Revisionist History - A Six-Part Conversation Series

Hosted by the

Lepage Center for History in the Public Interest at Villanova University

Revising the Civil War


Part 1

Revising Early America

Wednesday, September 18th


Read the feature in the Philadelphia Inquirer >>




Philip C. Mead
Director of Curatorial Affairs and Chief Historian,
Museum of the American Revolution


Ana Lucia Araujo
Member, International Scientific Committee of the UNESCO Slave Route Project; Professor of History, Howard University


Karin Wulf
Executive Director, Omohundro Institute, College of William & Mary


With comment by Maghan Keita, Professor of History and Global Interdisciplinary Studies; Founding Director, Africana Studies; Founding Director, Global Interdisciplinary Studies, Villanova University



Part 2

Revising the Civil War

Wednesday, October 30th


Read the feature in the Philadelphia Inquirer >>




Rachel Shelden
Director, George and Ann Richards Civil War Era Center,
Penn State University


Jill Ogline Titus
Associate Director of Civil War Institute,
Gettysburg College


Steven T. Phan
Park Ranger and historian, Civil War Defenses of Washington


With comment by Judith Giesberg, Professor of History, Villanova University



Part 3

Revising the Cold War

Wednesday, November 6th




Alex Wellerstein
Creator of NukeMap,
Assistant Professor at Stevens Institute of Technology


Meredith Oyen
Historian of U.S.-China relations,
Associate Professor
University of Maryland, Baltimore County


Manu Bhagavan
Editor of India and the Cold War,
Professor of History, Hunter College


With comment by David M. Barrett, Professor of Political Science, Villanova University



Part 4

Revising the Holocaust

Deepening our understanding of Nazi-directed Genocide

Tuesday, January 28th | 7:00 - 8:30 p.m.

Driscoll Auditorium, Villanova University

When linked to the Holocaust, the term “historical revision” often implies a soft-pedaling of Nazi Germany’s mid-twentieth-century attempt to destroy Europe’s Jewish population. Distinct from these pernicious efforts, historical understandings of the Holocaust have nonetheless evolved, situating it with broader scholarship on genocide, the experiences of refugees and migrants, and evolving concepts of human rights. Join us for a panel conversation to discuss new directions in Holocaust scholarship and education.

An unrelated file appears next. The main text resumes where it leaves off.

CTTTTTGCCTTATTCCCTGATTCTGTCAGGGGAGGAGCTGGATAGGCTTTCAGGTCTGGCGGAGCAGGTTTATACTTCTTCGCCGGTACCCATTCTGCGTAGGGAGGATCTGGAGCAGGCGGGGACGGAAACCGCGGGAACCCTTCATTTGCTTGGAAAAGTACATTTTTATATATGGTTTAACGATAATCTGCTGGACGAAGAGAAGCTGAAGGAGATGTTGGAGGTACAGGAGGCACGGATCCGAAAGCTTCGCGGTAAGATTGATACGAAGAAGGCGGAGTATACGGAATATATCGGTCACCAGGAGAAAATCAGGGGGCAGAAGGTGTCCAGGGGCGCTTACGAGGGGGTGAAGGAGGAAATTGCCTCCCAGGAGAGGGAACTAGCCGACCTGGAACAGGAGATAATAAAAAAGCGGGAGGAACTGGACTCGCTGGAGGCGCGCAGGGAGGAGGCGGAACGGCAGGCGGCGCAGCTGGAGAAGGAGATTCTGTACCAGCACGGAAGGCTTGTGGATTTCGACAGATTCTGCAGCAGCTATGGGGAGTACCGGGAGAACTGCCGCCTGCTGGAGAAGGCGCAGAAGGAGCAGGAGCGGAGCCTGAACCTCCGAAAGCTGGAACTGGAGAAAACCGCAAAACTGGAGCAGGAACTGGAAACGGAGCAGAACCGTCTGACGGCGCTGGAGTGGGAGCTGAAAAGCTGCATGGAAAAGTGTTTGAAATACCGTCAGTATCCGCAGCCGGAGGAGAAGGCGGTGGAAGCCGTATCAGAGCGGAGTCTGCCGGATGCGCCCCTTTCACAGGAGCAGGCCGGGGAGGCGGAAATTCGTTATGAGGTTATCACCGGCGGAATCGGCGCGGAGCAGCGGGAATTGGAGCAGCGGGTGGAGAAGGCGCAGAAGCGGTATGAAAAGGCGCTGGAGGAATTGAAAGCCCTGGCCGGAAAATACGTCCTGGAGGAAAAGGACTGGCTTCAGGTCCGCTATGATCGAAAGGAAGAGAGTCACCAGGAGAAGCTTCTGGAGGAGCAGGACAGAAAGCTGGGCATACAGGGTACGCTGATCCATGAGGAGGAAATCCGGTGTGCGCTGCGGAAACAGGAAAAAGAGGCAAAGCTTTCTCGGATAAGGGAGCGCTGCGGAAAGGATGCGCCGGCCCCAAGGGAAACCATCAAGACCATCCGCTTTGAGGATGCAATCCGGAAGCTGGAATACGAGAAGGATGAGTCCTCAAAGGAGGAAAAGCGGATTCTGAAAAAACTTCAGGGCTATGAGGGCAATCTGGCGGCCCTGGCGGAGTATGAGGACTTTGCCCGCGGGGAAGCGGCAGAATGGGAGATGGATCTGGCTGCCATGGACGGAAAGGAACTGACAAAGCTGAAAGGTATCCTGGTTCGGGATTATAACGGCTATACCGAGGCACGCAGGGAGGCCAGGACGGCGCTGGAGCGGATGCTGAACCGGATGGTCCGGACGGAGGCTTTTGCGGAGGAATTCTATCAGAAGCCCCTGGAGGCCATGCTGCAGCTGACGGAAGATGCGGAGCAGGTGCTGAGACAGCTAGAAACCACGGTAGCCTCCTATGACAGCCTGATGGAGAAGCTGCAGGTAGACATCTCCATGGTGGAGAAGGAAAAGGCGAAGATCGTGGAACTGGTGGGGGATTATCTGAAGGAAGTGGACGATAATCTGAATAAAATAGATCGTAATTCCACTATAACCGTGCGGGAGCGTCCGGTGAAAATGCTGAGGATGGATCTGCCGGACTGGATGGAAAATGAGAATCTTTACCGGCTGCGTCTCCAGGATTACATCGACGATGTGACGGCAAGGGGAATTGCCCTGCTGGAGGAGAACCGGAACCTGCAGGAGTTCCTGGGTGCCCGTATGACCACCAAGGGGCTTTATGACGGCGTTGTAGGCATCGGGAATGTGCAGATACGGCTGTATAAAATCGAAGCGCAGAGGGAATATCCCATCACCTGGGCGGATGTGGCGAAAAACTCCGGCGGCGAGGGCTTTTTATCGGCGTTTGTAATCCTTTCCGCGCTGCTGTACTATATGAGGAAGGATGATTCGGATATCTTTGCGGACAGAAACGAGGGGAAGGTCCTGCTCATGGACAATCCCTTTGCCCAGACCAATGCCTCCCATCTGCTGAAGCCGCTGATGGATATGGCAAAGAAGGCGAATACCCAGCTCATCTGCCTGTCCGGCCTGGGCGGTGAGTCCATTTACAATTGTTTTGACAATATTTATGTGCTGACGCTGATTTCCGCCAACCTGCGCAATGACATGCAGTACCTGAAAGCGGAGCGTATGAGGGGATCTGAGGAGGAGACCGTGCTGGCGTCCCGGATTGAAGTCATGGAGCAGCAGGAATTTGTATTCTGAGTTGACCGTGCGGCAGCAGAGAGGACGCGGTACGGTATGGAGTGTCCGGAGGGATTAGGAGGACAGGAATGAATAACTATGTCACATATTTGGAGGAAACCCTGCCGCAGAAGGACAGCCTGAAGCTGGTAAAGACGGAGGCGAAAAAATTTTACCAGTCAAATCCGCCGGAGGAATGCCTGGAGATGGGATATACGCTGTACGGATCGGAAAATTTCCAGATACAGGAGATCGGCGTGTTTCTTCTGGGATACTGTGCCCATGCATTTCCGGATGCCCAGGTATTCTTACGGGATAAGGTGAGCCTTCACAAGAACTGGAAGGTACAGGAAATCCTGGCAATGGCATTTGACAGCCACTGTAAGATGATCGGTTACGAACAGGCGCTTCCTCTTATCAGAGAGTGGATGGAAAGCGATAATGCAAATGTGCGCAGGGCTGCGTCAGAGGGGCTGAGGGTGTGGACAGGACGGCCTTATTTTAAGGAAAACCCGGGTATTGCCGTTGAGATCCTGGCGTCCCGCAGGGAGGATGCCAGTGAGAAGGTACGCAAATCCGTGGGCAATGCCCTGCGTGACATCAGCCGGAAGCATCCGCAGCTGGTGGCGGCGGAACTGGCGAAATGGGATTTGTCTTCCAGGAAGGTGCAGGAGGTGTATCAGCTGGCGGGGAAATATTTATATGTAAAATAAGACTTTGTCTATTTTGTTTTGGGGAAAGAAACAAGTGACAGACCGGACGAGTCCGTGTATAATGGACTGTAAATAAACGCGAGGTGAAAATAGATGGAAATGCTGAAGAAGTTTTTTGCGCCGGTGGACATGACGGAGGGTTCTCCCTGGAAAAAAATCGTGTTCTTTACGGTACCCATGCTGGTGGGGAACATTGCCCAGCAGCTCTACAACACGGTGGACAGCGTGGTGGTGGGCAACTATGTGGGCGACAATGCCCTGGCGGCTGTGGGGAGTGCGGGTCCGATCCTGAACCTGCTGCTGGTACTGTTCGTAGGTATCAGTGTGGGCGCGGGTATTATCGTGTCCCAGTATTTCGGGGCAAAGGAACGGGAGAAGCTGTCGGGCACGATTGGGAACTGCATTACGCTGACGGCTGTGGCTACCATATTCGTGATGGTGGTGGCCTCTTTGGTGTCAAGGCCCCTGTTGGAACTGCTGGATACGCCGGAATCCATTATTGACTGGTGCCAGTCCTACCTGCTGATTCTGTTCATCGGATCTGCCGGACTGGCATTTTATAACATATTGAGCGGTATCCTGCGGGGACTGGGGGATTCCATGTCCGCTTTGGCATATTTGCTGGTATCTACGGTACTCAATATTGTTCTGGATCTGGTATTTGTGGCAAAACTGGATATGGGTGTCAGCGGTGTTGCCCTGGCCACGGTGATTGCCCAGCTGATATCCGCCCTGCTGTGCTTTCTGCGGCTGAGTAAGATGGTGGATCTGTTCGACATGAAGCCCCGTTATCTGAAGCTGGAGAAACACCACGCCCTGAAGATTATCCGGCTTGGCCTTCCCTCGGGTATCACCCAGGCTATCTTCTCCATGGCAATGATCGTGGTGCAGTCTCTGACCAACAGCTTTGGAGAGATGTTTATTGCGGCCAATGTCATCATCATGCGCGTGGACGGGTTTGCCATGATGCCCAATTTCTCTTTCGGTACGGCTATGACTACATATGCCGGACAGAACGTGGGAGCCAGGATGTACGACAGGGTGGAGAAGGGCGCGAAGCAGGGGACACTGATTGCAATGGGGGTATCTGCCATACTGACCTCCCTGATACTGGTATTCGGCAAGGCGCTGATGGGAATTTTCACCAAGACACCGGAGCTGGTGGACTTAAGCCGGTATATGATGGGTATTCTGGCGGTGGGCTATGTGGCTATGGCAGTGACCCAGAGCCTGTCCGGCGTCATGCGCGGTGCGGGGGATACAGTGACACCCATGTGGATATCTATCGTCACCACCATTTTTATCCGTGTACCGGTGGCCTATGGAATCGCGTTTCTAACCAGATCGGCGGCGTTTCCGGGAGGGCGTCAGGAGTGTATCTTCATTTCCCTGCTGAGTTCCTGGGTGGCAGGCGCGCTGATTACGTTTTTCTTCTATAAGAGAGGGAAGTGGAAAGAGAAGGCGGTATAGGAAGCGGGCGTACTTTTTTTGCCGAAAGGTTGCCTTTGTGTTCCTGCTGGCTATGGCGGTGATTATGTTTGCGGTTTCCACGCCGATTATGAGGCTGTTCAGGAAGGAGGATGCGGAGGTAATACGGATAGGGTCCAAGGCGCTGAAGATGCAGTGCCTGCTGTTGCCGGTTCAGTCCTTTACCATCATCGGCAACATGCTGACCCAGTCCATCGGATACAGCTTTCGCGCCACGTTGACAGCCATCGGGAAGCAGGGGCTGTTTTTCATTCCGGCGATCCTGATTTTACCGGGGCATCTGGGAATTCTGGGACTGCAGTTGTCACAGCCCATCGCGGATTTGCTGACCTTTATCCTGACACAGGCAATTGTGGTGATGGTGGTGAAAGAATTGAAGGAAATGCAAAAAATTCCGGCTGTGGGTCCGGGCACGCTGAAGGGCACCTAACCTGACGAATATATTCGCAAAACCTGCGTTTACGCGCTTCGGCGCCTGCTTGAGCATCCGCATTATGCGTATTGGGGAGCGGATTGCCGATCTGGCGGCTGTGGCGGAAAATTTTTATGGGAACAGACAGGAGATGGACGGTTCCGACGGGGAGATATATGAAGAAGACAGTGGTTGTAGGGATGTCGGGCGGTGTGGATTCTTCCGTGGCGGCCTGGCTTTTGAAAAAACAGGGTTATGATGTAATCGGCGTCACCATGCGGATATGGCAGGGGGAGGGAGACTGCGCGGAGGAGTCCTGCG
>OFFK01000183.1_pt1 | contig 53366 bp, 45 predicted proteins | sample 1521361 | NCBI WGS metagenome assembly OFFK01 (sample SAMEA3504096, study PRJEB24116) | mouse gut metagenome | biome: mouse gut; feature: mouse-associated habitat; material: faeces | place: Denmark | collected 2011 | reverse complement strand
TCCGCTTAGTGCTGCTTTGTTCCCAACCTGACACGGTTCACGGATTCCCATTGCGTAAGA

Atina Grossmann
Professor of History in the Faculty of Humanities and Social Sciences at the Cooper Union in New York City


Jennifer Rich
Co-Director, Rowan Center for Holocaust and Genocide Studies & Assistant Professor, Rowan University


Devin Pendas
Professor of History, Director of Graduate Studies, Boston College


With comment by Paul Steege, Associate Professor of European History & Faculty Director of the Lepage Center, Villanova University



Part 5

Revising Women's Suffrage

Marking an anniversary by expanding the conversation

Wednesday, March 25th | 7:00 - 8:30 p.m.

Driscoll Auditorium, Villanova University

The 100th anniversary of women’s suffrage offers an opportunity to shine light on historical scholarship that challenges familiar myths and draws our attention to people and stories that these celebrations often overlook. Join us for a discussion that revises how we think about this anniversary and what histories it comprises.



Margaret Washington
Professor of History, Cornell University

Lisa Tetrault
Associate Professor of History, Carnegie Mellon University

Marion W. Roydhouse
Retired Professor of History and Dean of the School of Liberal Arts, Philadelphia University

With comment by Shannen Williams, Assistant Professor of History, Villanova University



Part 6

Revising the Planet

Adding a historical perspective to today’s climate conversations

Tuesday, April 21st | 7:00 - 8:30 p.m.

Driscoll Auditorium, Villanova University

The 50th anniversary of Earth Day offers an opportunity to re-examine our changing conceptions of our planet and how new insights in environmental history can help us to assess our relationship to the world around us. Join us for a discussion broadens our notions of how the human relationship with the planet has changed over time.